128 Krugman/Obstfeld/Melitz • International Economics: Theory & Policy, Ninth Edition
they may refuse further lending, forcing developing countries to bring their current account into balance.
These crises are driven by similar self-fulfilling mechanisms as exchange rate crises or bank runs (and are
often referred to as “sudden stops” when financial flows stop running to developing countries seemingly
without warning), and the discussion of debt default provides an opportunity to revisit the ideas of
currency crises and bank runs before a full-fledged discussion of the East Asian crisis.
It is important to recognize the different types of financing available to countries. Bond funding, bank
borrowing, or official lending can all provide debt-oriented funding, while foreign direct investment or
portfolio investment in firms can provide equity financing. In addition, countries can borrow in their own
currency or in another currency. The chapter discusses the problem of “original sin” where many countries
are unable to borrow in their own currency due to both problems in global capital markets and countries’
own histories of poor economic policies.
The next section of the chapter focuses on the experiences of Latin America. In the 1970s, inflation became
a widespread problem in Latin America, and many countries tried using a tablita, or crawling peg. The
strategy, though, did not stop inflation and large real appreciations were the result. Government guaranteed
loans were widespread, leading to moral hazard. By the early 1980s, collapsing commodity prices, a rising
dollar, and high U.S. interest rates precipitated default in Mexico followed by other developing countries.
After the debt crisis stretched through most of the decade and slowed developing country growth in many
regions, debt renegotiations finally loosened burdens on many countries by the early 1990s.
After the debt crisis appeared to be ending, capital began to flow back into many developing countries.
These countries were finally undertaking serious economic reform to stabilize their economy. The chapter
details these efforts in Argentina, Brazil, Chile, and Mexico, and also discusses how crisis unfortunately
returned to some of these countries.
Next, the chapter covers the success and subsequent crisis in Asia (Chapter 11 also touches on this subject).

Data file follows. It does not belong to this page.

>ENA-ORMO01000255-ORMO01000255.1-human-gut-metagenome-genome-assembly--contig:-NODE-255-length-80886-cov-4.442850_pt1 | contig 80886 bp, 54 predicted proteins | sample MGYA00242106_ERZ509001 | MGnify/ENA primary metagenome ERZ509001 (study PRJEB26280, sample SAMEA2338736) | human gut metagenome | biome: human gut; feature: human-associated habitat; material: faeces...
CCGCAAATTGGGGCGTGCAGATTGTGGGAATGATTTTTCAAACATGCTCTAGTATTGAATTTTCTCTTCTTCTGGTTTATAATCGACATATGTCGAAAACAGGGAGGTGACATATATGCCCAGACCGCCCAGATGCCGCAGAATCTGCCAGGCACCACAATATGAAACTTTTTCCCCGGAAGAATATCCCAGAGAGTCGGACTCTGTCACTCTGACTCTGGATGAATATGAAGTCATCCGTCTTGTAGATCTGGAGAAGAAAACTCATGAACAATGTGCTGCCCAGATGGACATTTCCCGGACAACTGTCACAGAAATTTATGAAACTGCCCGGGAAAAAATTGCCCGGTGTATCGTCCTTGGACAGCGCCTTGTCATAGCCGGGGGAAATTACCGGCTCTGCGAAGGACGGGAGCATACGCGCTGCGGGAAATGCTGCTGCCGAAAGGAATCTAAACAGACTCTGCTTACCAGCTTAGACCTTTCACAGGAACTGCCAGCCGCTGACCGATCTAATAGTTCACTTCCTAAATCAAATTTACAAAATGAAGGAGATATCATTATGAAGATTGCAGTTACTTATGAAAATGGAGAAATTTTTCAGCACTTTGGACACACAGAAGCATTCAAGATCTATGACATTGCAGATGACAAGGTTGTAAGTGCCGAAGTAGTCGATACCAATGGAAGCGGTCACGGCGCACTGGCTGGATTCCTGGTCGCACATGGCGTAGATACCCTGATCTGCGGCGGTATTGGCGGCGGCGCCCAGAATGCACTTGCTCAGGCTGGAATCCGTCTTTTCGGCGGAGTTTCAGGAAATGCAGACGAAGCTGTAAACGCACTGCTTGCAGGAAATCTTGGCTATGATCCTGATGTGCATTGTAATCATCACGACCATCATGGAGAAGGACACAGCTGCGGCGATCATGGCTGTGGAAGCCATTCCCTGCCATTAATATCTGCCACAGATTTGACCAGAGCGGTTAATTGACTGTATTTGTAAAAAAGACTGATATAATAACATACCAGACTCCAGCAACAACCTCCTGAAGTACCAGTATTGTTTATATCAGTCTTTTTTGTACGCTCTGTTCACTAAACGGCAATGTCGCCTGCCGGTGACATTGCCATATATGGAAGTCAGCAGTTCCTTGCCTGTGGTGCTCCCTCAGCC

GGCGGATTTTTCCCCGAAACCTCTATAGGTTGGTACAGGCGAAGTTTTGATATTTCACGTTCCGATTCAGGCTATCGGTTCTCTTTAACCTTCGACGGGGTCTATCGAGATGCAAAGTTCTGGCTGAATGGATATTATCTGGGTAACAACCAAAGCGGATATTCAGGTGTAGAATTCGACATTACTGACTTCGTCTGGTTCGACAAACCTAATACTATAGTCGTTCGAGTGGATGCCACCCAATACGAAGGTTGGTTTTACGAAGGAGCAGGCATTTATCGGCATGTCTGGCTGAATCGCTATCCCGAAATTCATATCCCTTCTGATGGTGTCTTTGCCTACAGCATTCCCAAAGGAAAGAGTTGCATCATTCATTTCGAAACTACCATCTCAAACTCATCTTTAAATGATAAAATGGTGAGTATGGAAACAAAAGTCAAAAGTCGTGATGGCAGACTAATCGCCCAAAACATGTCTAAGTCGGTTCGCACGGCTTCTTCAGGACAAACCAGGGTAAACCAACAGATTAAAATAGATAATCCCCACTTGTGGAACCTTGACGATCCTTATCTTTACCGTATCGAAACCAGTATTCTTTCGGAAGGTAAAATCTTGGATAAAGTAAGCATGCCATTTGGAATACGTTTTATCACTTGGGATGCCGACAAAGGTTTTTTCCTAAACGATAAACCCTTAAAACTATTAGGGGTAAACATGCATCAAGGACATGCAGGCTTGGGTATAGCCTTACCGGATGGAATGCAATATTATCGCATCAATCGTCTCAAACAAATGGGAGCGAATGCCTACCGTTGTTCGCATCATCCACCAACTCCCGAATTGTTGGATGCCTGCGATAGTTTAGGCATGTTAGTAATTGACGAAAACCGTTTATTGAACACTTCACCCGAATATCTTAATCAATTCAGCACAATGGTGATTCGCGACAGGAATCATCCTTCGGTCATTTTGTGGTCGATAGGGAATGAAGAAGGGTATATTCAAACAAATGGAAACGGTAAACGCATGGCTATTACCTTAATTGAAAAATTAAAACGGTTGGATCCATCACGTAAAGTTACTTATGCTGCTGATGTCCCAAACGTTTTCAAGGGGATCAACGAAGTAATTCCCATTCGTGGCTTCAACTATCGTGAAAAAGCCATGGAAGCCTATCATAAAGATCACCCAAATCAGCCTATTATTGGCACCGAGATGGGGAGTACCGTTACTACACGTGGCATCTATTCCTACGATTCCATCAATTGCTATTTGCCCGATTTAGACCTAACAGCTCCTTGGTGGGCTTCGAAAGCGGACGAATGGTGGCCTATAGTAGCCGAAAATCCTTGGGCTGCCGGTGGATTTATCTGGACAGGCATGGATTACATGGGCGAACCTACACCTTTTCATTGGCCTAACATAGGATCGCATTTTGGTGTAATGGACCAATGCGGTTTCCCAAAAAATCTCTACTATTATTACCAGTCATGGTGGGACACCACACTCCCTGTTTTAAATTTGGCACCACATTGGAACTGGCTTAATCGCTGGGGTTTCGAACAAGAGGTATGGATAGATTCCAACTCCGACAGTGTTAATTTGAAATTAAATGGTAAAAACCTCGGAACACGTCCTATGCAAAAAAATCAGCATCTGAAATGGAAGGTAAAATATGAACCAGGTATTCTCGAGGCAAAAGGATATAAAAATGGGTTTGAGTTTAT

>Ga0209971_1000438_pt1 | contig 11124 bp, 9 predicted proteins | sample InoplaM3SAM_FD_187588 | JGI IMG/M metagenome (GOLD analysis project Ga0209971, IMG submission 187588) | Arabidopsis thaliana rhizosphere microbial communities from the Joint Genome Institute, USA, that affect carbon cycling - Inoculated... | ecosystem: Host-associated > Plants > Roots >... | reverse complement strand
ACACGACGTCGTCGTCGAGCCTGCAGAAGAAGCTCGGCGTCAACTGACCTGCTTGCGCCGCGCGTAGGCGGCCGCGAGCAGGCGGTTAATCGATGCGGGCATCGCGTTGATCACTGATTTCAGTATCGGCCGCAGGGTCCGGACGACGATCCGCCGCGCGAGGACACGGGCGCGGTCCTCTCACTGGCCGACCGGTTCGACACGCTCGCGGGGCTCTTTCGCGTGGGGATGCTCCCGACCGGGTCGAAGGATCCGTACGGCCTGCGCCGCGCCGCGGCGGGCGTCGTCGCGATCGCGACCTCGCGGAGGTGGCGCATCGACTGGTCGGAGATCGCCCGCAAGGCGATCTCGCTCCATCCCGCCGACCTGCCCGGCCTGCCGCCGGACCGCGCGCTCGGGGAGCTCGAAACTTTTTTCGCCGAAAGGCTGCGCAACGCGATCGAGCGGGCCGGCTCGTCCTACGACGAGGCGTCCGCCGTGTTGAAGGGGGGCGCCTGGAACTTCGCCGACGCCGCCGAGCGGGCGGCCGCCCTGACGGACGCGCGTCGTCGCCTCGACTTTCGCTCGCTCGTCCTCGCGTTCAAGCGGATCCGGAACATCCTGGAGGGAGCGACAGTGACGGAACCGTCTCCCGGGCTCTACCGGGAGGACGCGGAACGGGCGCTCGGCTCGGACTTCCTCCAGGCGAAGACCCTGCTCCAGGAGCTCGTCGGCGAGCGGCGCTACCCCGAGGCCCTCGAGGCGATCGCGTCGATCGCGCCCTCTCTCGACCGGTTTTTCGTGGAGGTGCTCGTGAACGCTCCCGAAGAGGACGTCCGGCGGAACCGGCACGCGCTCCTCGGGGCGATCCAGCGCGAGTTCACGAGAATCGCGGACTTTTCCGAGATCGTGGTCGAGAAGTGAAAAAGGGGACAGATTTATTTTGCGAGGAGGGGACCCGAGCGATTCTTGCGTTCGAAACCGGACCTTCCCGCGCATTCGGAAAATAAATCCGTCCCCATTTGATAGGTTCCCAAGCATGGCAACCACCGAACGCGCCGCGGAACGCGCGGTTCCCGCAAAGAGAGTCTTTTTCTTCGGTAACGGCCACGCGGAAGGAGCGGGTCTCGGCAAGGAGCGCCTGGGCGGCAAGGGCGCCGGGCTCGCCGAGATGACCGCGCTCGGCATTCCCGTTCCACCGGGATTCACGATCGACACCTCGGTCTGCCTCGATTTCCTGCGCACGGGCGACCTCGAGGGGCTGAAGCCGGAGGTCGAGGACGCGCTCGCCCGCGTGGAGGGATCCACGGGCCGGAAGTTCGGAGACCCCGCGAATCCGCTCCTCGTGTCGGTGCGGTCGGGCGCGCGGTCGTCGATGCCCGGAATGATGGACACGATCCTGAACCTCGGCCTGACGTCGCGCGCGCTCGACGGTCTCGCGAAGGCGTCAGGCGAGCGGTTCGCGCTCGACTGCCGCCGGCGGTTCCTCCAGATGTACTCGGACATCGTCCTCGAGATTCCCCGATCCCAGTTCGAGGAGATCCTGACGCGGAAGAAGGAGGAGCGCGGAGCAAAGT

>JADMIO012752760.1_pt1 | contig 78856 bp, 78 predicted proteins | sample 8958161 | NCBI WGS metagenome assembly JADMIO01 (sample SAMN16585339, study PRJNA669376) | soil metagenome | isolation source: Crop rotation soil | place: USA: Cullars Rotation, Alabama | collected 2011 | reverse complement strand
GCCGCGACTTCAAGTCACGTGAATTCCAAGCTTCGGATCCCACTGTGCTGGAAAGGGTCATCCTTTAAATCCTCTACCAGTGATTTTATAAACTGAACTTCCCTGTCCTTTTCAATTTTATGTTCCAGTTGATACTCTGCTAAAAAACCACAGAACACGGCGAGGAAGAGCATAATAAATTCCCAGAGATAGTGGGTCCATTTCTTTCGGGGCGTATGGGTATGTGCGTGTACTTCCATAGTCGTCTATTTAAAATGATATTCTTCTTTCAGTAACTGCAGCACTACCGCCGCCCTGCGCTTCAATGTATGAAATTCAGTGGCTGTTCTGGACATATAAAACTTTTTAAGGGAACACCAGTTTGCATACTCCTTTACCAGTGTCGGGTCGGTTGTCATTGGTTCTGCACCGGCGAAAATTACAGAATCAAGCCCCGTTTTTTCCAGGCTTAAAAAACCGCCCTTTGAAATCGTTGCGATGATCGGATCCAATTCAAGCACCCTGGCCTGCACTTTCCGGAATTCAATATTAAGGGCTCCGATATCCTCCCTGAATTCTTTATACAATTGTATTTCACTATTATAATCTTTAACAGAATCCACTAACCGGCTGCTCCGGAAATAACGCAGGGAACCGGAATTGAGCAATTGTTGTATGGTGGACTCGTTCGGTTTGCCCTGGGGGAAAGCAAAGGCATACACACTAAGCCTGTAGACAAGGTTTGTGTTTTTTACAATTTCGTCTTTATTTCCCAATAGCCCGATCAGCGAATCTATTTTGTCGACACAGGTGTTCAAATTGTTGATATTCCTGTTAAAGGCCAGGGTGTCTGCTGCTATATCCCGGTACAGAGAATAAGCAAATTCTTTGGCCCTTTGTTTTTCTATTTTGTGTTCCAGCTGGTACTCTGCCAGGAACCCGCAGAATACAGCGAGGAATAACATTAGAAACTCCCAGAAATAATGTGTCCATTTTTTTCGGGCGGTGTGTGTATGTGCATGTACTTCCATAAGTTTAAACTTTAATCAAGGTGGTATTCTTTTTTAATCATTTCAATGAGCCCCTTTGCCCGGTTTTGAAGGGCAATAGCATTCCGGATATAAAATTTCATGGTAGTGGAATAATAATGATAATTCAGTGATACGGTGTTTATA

The causes of success, such as high savings, strong education, stable macroeconomics, and high levels of
trade are considered. Some aspects of the economies that remained weak, such as low productivity growth
and weak financial regulation are also discussed. The crisis, beginning in August 1997, is explained in
detail along with its spread to other developing countries. The lessons of these years of growth and crisis
are summarized as: choosing the right exchange rate regime, the importance of banking, proper sequencing
of reforms, and the importance of contagion. A box then considers whether currency boards can make
fixed exchange rates more sustainable.
A box on international reserves and a case study on China addresses two connected issues which are often
controversial politically: the mass accumulation of international reserves (largely in the form of U.S.
Treasury Bills) by developing countries and the attempt by China to limit the appreciation of its currency.
The box points out that much of the reserves accumulation is connected to insuring against shifts in financial
flows (such as sudden stops of external financing) more than trying to insure against excess needs based
on trade flows (as was the case when financial flows were quite small). In addition to self-insurance, though,
some of the reserves accumulation is a by-product of sterilized intervention. The clearest example of this is
China. China has tried to limit appreciation of its currency to encourage export-led growth. This is done
in part with capital controls, but also through purchasing dollars and selling yuan to prop up the value of
the dollar. As we know from the II-XX model in Chapter 19, at some point, China will likely need to
appreciate or experience inflation. Limited appreciation has been allowed in the last two years, perhaps
as the start of this transition.
These experiences have emphasized the policy trilemma discussed in Chapter 20 and led to calls for reform
of the world’s financial architecture. The chapter next considers some of these, from preventative measures
to reduce the risk of crises, to measures that improve the way crises are handled (such as reforming the IMF).
Finally, the chapter concludes with a section on current debates in the growth literature, chiefly a discussion
of the relative importance of geography and institutions in driving income growth and levels.
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